Thanks—that at least provides the original proposal language. Unfortunately the proposal doesn’t actually justify why print=”no” is a useful default for references to glossary topics. It is this default that makes glossref particularly pointless. Requiring @keys makes sense and toc=”no” kind of makes sense, but print=”no” does not make any sense at all as far as I can tell. It also doesn’t explain why linking=”none” is a useful default.
This is clearly something that needs to be addressed in DITA 2.0, probably along with a general reassessment of the glossary topic design.
From: Robert D Anderson <email@example.com>
Date: Thursday, December 1, 2016 at 10:40 AM
To: Eliot Kimber <firstname.lastname@example.org>
Cc: "email@example.com" <firstname.lastname@example.org>
Subject: Re: [dita] History of the glossref Design?
I remember a lot of the discussion around DITA 1.2 extensions to the glossentry topic - they were long and difficult, with significant expansion of the original (very basic) glossentry topic in DITA 1.1. These extensions were bundled together with the new abbreviation / acronym support in DITA 1.2.
I remember less of the discussion around <glossref>, except that it was part of the same proposal, located here:
From that proposal - the glossref element was specifically created as a domain element to allow a key to be used for a glossary topic, for use with acronyms.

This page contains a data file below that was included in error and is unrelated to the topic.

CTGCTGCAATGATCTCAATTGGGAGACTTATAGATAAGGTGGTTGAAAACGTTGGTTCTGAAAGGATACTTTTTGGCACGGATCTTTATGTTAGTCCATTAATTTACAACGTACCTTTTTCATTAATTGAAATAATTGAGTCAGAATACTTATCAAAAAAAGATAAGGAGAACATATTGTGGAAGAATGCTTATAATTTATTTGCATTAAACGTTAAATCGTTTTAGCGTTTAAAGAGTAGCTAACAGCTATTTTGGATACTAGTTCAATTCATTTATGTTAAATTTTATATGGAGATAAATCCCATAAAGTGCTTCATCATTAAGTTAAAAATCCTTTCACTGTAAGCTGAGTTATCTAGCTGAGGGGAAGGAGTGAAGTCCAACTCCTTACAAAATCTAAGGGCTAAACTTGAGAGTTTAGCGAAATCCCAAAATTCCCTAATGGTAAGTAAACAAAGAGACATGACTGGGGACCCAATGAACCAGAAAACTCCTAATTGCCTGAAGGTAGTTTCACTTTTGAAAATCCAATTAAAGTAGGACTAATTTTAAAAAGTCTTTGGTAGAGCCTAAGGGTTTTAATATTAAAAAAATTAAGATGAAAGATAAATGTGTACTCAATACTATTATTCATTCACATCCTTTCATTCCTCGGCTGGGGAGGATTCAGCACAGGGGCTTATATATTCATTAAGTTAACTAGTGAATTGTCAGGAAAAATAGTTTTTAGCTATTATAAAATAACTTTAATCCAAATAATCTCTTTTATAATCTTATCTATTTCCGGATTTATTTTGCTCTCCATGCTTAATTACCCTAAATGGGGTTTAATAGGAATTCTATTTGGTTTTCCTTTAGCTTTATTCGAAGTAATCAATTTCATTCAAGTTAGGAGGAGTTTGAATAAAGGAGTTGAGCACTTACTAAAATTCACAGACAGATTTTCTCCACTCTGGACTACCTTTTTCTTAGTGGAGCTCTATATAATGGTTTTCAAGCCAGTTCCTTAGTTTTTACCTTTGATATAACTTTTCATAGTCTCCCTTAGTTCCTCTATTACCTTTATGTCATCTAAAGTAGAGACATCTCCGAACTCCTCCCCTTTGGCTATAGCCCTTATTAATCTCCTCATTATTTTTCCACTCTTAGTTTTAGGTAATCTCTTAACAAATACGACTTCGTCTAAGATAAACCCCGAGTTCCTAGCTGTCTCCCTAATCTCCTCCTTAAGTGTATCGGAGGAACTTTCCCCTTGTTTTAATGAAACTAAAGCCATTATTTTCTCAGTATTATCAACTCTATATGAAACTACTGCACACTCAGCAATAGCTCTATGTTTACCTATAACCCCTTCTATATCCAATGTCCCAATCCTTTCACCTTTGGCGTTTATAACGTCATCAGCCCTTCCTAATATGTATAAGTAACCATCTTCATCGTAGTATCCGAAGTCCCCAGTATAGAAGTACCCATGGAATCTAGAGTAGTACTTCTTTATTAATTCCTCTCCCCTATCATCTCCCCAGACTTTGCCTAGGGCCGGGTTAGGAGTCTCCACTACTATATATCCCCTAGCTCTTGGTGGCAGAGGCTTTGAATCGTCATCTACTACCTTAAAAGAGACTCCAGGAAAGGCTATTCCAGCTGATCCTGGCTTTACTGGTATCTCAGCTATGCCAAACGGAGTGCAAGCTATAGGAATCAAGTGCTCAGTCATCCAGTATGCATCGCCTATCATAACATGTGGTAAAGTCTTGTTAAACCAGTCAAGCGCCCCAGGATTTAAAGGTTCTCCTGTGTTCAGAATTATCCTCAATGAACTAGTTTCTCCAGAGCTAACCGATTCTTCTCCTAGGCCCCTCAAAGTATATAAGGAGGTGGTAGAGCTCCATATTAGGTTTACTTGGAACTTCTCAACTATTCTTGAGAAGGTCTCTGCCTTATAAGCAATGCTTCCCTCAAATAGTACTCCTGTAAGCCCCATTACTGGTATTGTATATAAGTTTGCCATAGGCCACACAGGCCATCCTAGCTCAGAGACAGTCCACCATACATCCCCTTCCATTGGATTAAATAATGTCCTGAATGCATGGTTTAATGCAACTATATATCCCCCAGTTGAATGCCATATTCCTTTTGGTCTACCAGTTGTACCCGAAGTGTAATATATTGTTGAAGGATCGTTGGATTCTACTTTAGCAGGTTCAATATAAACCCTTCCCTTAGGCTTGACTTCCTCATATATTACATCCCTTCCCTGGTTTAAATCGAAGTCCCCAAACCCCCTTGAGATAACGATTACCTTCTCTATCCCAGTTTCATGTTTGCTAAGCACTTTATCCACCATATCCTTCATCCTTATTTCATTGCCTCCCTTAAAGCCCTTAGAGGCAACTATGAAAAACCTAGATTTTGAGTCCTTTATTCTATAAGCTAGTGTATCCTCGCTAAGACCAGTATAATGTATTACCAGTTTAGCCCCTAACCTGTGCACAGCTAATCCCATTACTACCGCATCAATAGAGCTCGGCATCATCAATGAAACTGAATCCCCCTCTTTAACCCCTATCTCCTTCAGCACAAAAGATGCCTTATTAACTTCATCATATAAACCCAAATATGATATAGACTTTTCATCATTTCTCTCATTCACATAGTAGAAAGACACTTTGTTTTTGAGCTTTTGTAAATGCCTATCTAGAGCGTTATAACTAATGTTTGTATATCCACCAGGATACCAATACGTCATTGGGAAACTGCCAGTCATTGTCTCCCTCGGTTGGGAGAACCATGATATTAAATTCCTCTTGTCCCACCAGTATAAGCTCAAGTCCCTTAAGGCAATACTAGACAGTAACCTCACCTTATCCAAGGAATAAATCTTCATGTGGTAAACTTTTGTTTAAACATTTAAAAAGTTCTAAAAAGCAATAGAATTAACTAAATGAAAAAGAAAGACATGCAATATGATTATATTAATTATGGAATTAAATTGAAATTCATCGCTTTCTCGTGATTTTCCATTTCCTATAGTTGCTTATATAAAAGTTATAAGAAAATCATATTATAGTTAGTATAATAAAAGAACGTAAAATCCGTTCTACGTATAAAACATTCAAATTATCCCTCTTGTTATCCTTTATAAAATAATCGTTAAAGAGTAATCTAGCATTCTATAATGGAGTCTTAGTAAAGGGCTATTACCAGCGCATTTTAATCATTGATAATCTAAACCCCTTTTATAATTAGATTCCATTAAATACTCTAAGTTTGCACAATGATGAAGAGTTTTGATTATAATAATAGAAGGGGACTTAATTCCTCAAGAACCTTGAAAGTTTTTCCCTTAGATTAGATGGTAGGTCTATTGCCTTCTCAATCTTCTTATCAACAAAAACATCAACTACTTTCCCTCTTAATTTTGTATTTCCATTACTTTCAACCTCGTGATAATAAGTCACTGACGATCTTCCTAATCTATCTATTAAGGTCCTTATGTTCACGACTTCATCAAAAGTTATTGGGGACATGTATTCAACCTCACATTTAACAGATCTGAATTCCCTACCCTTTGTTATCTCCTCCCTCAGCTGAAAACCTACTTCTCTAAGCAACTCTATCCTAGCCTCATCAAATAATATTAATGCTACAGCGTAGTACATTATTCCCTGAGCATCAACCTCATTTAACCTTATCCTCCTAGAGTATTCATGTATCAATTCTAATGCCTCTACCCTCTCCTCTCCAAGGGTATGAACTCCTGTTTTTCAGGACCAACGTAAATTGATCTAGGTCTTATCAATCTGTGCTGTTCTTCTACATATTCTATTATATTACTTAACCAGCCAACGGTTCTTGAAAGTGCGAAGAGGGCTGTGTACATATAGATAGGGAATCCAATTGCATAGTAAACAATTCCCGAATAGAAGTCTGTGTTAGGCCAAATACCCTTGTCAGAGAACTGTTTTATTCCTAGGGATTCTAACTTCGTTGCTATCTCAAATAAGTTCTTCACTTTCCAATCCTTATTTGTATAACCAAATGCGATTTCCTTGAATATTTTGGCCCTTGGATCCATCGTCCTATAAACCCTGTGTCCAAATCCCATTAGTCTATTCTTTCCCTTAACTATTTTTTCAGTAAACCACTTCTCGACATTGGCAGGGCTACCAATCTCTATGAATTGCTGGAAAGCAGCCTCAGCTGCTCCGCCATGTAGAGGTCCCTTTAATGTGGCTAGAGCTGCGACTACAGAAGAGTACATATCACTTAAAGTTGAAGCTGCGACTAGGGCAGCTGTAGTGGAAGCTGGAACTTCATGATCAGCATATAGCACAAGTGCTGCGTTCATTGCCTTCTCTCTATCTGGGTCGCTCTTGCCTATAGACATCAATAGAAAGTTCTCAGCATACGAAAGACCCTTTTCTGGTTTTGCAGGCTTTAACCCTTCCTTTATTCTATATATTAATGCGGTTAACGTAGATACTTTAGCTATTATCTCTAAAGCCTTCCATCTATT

Like a handful of other proposals, this set of DITA 1.2 features was approved based heavily on the work of one person, who was no longer on the TC when it was time to write up actual specification language / work out the edge cases. That handful of proposals is what led directly to the far more rigorous process we put in place for DITA 1.3 proposals.
Eliot Kimber ---12/01/2016 09:16:39 AM---I’ve recently come to appreciate just how crazy (and useless) the design of the glossref element is.
From: Eliot Kimber <email@example.com>
To: "firstname.lastname@example.org" <email@example.com>
Date: 12/01/2016 09:16 AM
Subject: [dita] History of the glossref Design?
Sent by: <firstname.lastname@example.org>
I’ve recently come to appreciate just how crazy (and useless) the design of the glossref element is. I can’t remember the history of the design and I’m curious what the original justification for that design was. Where would that history be?
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